Announcing Second Site

  • @ROWUK said in Announcing Second Site:

    I do not even trust reviews by top players. I know too many with a flavor of the month.

    It would be cool if we had standard things to try and rate:

    1. Octave intonation
    2. how well it speaks at ppp in the low, medium and upper register
    3. how well we hear ourselves indoors
    4. how well we hear ourselves “outdoors”
    5. pitch stability during a crescendo
    6. pitch stability with a decrescendo
    7. Proportion of core to halo (a lot of thought must go into this test)
    8. relative loudness where the sound becomes “brilliant”
    9. Stability of horn playability with various mouthpieces
    10. Do certain notes “pop out”?
    11. ergonomy

    retest results after 3 months

    Feel free to add additional tests. This basically outlines my procedure to buy a new trumpet. All my students learn this and we use it when buying the “second” instrument.

    For 2, are you asking how it sounds, or how easily it speaks?
    For 7, I assume you would look for evaluation from ppp to fff, since typically that relationship shifts.

  • @OldSchoolEuph #2 how easily the instrument speaks - can we produce a clean tone on a wisp of air in the lower, middle and upper registers. #7 and #8 are related. My reference for "core" is a Bach 229 CL with the H leadpipe. That instrument at "comfortable" volumes has much more core than halo. A Yamaha Xeno or Benge is exactly the opposite. Schilke instruments (except the HD) to me have little "core".

    My goal would be to develop a common community language to talk about sound character and a test procedure so that we can read through "personal preference" and make the evaluation meaningful. Granted, there are thousands of parameters that we could test but my experience is that 10 simple tests are enough for first base. With decent base data, even comparison charts could be made from the raw data A Bach C trumpet could have variance in the perceived core from 7 to 10 points, a Xeno from 5-8 and a B1 Schilke, 1-3. I could imagine some having a tough time evaluating before the honeymoon/acclimation time is over...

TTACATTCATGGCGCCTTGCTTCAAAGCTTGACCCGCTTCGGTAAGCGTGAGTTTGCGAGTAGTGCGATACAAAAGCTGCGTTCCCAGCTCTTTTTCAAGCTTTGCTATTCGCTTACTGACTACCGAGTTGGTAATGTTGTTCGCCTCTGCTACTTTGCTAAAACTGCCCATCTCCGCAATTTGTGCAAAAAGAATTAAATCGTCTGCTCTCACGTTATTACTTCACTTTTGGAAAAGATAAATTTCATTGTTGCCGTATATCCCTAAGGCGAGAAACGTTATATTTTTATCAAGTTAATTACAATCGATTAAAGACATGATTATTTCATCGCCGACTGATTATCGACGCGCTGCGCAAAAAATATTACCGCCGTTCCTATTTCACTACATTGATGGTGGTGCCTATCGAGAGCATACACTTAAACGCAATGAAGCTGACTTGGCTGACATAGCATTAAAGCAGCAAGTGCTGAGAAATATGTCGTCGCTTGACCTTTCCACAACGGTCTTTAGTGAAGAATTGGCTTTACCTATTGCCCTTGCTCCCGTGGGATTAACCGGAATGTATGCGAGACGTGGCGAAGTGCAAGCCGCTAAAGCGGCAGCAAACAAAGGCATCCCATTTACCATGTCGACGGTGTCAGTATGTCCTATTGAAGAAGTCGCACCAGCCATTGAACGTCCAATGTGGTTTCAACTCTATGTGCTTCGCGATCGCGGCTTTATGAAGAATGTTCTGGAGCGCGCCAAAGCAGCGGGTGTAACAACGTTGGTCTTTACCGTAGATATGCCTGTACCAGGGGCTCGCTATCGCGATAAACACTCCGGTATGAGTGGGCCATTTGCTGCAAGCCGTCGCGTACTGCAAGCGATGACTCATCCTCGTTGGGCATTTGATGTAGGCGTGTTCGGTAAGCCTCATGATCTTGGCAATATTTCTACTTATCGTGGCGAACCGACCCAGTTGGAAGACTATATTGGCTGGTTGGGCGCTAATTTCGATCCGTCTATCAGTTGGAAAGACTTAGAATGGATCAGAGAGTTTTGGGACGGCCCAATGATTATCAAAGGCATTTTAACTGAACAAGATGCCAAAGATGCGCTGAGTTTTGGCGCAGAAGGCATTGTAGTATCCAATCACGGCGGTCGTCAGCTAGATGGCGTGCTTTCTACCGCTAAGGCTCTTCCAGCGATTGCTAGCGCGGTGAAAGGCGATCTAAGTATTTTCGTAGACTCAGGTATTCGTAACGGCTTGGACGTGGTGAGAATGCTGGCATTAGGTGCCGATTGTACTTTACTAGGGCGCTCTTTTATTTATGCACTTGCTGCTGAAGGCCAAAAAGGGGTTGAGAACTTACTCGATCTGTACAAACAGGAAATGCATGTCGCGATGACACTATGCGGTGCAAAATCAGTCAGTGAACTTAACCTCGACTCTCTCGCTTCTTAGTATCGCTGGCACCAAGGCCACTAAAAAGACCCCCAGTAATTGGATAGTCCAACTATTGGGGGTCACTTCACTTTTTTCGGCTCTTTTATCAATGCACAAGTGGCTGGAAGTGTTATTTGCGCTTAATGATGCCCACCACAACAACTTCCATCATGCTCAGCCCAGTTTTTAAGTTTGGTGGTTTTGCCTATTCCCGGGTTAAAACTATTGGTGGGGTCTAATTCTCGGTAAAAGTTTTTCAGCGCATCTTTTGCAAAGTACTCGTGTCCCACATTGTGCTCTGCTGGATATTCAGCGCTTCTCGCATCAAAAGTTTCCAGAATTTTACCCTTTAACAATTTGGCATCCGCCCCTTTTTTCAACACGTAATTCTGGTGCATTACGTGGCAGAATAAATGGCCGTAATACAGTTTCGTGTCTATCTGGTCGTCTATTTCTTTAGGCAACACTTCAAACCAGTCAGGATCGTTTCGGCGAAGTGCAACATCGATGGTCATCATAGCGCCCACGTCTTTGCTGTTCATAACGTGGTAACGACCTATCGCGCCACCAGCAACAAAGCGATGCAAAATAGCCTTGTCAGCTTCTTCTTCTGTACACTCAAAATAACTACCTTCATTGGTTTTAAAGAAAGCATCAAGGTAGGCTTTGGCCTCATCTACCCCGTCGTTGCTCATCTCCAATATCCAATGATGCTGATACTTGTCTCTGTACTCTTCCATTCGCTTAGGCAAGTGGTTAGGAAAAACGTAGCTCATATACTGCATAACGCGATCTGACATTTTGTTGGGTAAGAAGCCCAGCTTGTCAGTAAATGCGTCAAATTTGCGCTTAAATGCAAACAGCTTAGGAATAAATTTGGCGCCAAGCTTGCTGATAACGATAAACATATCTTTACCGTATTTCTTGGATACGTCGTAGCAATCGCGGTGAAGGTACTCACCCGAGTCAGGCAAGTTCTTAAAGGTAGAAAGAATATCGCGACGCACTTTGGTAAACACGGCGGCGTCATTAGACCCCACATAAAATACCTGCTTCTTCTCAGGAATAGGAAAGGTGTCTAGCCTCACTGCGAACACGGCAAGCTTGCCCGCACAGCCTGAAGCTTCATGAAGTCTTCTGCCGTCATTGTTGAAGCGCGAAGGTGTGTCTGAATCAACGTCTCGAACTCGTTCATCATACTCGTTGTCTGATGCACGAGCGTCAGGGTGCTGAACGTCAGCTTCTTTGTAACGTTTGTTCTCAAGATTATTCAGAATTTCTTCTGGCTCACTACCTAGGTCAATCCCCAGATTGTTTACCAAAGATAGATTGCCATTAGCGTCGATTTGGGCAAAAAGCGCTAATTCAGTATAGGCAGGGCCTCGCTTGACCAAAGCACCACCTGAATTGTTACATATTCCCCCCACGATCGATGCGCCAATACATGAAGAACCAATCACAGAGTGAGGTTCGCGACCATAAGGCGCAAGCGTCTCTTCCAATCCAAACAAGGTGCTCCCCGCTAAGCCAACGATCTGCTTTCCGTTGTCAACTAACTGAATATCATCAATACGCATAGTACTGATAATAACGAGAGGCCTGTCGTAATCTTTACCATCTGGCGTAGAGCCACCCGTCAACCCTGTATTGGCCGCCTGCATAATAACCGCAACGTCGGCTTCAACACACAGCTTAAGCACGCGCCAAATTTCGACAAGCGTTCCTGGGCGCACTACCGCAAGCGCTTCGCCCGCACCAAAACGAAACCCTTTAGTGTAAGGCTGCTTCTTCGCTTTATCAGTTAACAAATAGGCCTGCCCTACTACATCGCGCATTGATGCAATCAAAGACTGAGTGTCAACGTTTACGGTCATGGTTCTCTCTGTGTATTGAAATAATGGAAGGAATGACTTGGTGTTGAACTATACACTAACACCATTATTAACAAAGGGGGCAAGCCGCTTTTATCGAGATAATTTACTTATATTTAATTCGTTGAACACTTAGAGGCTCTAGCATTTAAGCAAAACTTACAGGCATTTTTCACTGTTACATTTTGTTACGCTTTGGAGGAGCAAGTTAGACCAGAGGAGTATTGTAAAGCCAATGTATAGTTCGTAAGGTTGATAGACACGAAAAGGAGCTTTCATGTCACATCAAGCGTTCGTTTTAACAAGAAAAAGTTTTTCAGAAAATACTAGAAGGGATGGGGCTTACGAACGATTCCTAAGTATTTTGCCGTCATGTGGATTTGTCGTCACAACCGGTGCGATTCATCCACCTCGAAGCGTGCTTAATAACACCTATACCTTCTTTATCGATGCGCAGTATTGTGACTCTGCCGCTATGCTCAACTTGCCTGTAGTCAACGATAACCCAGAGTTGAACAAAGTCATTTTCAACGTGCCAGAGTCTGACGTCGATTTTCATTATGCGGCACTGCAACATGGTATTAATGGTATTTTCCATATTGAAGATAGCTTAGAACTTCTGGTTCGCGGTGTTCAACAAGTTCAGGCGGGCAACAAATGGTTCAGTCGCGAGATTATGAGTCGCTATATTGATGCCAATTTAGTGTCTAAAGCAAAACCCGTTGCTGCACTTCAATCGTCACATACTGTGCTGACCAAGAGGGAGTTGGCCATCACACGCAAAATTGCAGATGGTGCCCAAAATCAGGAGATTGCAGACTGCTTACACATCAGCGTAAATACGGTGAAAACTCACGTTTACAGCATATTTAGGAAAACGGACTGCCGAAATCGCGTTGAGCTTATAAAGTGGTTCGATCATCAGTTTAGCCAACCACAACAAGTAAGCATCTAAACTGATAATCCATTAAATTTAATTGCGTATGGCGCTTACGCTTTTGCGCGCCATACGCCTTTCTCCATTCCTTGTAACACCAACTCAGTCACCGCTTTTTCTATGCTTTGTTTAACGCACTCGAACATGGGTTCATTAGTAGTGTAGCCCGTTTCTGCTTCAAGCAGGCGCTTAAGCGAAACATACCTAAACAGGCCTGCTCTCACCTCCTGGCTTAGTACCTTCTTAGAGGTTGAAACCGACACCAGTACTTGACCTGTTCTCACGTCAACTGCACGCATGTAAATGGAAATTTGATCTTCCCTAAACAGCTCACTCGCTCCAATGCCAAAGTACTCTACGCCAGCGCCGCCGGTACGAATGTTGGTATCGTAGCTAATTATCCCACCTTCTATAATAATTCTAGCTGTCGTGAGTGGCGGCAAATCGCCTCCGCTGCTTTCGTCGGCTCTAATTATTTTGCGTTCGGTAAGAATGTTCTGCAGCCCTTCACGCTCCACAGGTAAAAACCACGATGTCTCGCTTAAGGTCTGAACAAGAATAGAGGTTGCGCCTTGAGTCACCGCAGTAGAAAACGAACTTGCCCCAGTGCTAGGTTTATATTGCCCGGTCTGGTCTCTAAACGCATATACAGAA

• @ROWUK I think you would have to make Dale's book on bias in play testing mandatory reading for anyone filling that out first. For those who have not played a vast variety of horns, not "hearing what you expect" based on comments of others can be a real challenge.

  • @OldSchoolEuph I certainly agree that we do not have a common vocabulary. That is why I think starting with a checklist is a good idea. Then the words are standardized. It is no different than reading a wine or car review (where an admirable job on vocabulary has been done).

    The more we have in common, the more bias becomes obvious.

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